11. The method of claim 10, wherein the polarity used to indicate validity by the valid bit changes after a predetermined number of data entry descriptors have been enqueued.
12. The method as recited in claim 7 wherein the host is coupled to the network interface circuit via an interconnect.
13. The method of claim 7, wherein the fill of the send queue is below an average fill of the plurality of send queues.
14. The method of claim 7, wherein the send queue has been least frequently filled.
15. The method of claim 7, wherein the send queue has had data preferteched for it least recently.
16. A computer system comprising:
a network interface including a plurality of send queues, each of the send queues corresponding to a target on a network to which the network interface couples;
data entity descriptor storage coupled to store a plurality of data entity descriptors;
a host coupled to the network interface including a data storage; and
a queue maintaining a list of completed data entity descriptors, a data entity descriptor being completed when an associated data entity is transferred to the network interface or transferred to its destination, the queue configured to be written by the network interface to enqueue a completed data entity descriptor and read by the host to dequeue a completed data entity descriptor;
wherein the network interface is responsive to prefetch a data entity from the data storage in the host out of order from an order in which the data entity was available for prefetching, according to a state of the send queues and according to the stored data entity descriptors in the data entity descriptor storage,
wherein a completed data entity descriptor in the queue includes a valid bit indicating whether an entry in the queue is a valid entry, thereby indicating that the associated data entry is completed, and
wherein the polarity used to indicate validity by the bit changes after a predetermined number of entries have been enqueued.
17. A computer system comprising:
a network interface including a plurality of send queues, each of the send queues corresponding to a target on a network to which the network interface couples;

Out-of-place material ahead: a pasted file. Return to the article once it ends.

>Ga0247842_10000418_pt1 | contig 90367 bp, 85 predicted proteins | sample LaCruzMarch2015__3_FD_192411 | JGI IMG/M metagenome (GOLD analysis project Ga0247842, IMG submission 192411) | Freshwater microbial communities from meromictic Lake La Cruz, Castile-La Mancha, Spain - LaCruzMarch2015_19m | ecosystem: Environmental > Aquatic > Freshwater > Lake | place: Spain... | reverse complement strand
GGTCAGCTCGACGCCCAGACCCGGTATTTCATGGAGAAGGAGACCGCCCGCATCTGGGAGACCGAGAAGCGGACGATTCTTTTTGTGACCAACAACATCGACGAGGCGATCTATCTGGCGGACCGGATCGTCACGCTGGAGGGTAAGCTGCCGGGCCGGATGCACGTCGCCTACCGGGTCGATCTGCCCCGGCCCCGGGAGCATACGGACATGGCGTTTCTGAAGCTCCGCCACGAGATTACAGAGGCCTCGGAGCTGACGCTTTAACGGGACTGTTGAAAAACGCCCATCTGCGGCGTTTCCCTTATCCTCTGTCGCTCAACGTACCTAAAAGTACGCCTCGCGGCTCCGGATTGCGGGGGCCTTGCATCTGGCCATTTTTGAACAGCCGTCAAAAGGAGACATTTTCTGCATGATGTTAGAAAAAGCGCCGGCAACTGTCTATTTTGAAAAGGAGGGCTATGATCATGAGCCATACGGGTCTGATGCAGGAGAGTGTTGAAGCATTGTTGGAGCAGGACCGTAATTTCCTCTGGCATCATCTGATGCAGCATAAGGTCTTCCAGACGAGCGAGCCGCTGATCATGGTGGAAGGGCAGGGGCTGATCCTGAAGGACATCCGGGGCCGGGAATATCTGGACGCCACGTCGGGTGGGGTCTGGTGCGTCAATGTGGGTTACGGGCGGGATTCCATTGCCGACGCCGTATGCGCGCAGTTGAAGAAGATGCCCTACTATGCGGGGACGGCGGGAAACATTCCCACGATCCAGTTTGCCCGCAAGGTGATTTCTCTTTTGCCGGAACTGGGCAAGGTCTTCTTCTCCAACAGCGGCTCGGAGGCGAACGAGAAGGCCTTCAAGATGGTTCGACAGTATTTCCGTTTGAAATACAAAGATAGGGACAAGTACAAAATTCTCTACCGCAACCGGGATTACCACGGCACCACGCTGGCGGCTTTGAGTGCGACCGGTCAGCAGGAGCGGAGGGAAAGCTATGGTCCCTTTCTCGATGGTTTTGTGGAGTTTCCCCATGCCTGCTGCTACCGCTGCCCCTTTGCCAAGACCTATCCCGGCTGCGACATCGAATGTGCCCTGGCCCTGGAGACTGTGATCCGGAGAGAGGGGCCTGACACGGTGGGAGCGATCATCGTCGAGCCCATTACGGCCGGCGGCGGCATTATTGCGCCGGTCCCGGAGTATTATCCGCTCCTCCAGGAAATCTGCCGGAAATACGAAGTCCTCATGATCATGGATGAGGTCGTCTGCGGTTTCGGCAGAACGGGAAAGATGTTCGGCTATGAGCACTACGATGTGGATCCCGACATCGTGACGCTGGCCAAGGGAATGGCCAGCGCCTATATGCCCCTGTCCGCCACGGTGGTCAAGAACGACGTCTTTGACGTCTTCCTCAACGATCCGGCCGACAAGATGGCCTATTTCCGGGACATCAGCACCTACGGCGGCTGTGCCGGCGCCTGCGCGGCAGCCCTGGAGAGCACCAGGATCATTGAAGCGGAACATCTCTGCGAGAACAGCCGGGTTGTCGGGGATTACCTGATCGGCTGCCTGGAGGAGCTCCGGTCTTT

data entity descriptor storage coupled to store a plurality of data entity descriptors;
a host coupled to the network interface including a data storage; and
a queue maintaining a list of completed data entity descriptors, a data entity descriptor being completed when an associated data entity is transferred to the network interface or transferred to its destination, the queue configured to be written by the network interface to enqueue a completed data entity descriptor and read by the host to dequeue a completed data entity descriptor;
wherein the network interface is responsive to prefetch a data entity from the data storage in the host out of order from an order in which the data entity was available for prefetching, according to a state of the send queues and according to the stored data entity descriptors in the data entity descriptor storage,
wherein a completed data entity descriptor in the queue includes a valid bit indicating whether an entry in the queue is a valid entry, thereby indicating that the associated data entity is completed, and
wherein the host assumes that the polarity used to indicate validity by the valid bit changes when a predetermined number of entries have been dequeued by the host.
18. An method comprising:
receiving a plurality of packet descriptors, wherein each of the plurality of packet descriptors is associated with at least one packet stored in a send buffer;
selecting a send queue of a plurality of send queues based on a fill of the send queue, wherein the send queue is associated with a network destination;
searching the plurality of packet descriptors for a packet descriptor associated with the send queue after selecting the send queue; and
prefetching a packet associated with the packet descriptor from the send buffer into the send queue, wherein the packet descriptor supplies a location of the packet in the send buffer.
19. The method of claim 18, wherein the fill of the send queue is below an average fill of the plurality of send queues.